One of the most notable is the listing of numerous sensitive locations where a person cannot carry a firearm in public.[16] A violation of this provision, new Penal Law § 265.01-e, is an E felony. These locations include: places of worship; educational institutions; courthouses; federal, state and local government buildings; polling sites; public transportation such as subways and buses; health and medical facilities; entertainment venues; shelters, including homeless and domestic violence; daycare facilities; playgrounds and places where children gather; airports; bars and restaurants where alcohol is served; entertainment venues; libraries; public demonstrations and rallies; and Times Square.

Notably, with respect to privately owned property and premises, such as office buildings, the law puts into place a default provision saying that a person may not carry a firearm into those premises unless the owner or lessee of that property has posted a conspicuous sign indicating that the carrying of firearms, rifles or shotguns is allowed.

There are several other significant changes in the law that arose from this special legislative session. They include the following:

  • Expands the requirements for a concealed carry permit by requiring: four character references, firearm safety training courses, live fire testing, an in-person interview, information on the applicant’s former and current social media accounts from the past three years, in addition to background checks.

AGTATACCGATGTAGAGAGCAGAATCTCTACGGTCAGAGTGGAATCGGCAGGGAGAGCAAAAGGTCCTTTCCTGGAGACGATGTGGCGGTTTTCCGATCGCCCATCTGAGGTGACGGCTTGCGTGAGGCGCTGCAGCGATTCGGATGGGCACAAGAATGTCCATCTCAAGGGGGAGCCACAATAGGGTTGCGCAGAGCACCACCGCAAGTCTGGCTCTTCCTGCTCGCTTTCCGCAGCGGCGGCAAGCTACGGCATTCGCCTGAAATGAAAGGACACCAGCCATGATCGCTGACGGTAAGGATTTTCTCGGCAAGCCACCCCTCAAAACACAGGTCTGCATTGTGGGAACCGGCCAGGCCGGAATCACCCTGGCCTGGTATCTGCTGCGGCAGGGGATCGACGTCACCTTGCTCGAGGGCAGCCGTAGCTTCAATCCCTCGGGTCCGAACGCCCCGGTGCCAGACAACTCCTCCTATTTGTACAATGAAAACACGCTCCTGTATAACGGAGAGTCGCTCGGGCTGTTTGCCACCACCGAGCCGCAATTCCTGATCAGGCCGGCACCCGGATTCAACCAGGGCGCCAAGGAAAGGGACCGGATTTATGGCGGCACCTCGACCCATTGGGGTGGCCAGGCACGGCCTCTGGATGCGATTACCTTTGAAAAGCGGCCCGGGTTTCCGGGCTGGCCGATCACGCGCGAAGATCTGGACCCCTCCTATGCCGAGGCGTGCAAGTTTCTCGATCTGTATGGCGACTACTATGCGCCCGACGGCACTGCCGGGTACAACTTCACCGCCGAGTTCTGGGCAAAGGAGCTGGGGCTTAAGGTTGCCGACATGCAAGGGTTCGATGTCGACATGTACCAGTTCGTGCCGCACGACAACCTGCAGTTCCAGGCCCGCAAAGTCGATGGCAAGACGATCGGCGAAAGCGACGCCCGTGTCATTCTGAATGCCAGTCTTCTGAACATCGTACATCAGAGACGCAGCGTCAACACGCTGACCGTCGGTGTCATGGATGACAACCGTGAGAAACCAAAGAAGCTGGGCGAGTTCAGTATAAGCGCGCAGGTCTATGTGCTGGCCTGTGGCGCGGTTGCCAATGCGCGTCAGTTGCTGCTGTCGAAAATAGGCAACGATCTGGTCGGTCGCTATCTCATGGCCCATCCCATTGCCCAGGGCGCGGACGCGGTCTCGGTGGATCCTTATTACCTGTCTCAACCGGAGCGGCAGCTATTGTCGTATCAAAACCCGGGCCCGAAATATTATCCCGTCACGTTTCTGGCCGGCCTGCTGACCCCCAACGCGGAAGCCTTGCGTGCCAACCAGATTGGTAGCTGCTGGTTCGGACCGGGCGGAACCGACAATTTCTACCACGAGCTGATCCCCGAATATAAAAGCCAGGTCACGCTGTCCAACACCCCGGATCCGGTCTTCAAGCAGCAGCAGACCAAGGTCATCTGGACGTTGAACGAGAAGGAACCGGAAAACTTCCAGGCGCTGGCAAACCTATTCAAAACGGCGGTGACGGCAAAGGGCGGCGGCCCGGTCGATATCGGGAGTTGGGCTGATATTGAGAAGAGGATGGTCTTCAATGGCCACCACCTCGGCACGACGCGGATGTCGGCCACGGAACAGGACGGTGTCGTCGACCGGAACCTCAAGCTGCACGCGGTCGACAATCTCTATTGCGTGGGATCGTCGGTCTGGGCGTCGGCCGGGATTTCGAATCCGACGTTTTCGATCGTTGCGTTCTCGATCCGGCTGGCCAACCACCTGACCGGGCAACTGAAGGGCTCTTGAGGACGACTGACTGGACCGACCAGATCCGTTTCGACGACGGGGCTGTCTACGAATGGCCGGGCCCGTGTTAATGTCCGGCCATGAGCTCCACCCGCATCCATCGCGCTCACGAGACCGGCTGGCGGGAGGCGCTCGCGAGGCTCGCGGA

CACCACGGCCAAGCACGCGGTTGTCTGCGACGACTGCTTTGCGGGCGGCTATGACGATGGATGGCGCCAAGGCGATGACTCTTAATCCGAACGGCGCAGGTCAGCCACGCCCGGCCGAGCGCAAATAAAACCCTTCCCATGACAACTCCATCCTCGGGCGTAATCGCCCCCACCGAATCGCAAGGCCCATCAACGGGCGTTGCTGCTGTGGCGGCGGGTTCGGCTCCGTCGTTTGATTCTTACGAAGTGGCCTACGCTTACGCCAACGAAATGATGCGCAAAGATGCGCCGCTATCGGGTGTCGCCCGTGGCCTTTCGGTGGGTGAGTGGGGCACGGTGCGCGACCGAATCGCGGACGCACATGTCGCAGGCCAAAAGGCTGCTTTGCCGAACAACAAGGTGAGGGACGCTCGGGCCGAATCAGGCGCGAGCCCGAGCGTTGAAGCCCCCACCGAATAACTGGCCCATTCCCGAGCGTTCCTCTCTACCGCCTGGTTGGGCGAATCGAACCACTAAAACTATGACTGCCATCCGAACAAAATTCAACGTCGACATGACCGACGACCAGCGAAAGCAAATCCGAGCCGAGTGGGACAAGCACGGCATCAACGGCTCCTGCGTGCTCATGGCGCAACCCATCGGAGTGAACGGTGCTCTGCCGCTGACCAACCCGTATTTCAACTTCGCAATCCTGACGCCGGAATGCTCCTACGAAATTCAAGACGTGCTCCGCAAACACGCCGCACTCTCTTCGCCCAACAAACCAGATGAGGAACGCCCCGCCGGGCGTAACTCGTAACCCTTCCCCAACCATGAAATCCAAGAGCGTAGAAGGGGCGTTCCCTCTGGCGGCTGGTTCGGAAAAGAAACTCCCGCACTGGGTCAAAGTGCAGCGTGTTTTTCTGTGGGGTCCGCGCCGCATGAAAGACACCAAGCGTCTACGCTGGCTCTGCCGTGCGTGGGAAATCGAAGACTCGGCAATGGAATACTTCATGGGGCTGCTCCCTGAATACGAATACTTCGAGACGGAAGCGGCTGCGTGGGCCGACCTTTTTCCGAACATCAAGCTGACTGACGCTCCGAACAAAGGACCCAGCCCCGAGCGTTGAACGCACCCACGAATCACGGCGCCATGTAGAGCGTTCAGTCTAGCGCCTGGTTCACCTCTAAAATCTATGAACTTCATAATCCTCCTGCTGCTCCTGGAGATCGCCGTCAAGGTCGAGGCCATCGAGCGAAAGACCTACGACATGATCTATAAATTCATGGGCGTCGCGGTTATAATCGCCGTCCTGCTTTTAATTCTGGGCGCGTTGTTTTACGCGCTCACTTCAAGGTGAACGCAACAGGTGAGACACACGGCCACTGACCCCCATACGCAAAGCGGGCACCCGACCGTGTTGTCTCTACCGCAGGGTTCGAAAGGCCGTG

• Expands the disqualifications for receiving a concealed carry permit by excluding individuals with documented instances of violent behavior, misdemeanor convictions for assault, weapons possession and menacing, alcohol-related misdemeanor convictions, such as driving under the influence,[17] recent treatment for drug-related reasons and recent involuntary commitment to a department of mental health facility.
  • Requires that licenses are to be recertified or renewed every three years, and the license be revoked if behavior that would result in a denial of a license occurs. If an applicant has knowingly made a material false statement on the application, the license must be revoked; New York’s Division of Criminal Justice Services will conduct monthly criminal record and other checks for disqualifying information for licensees.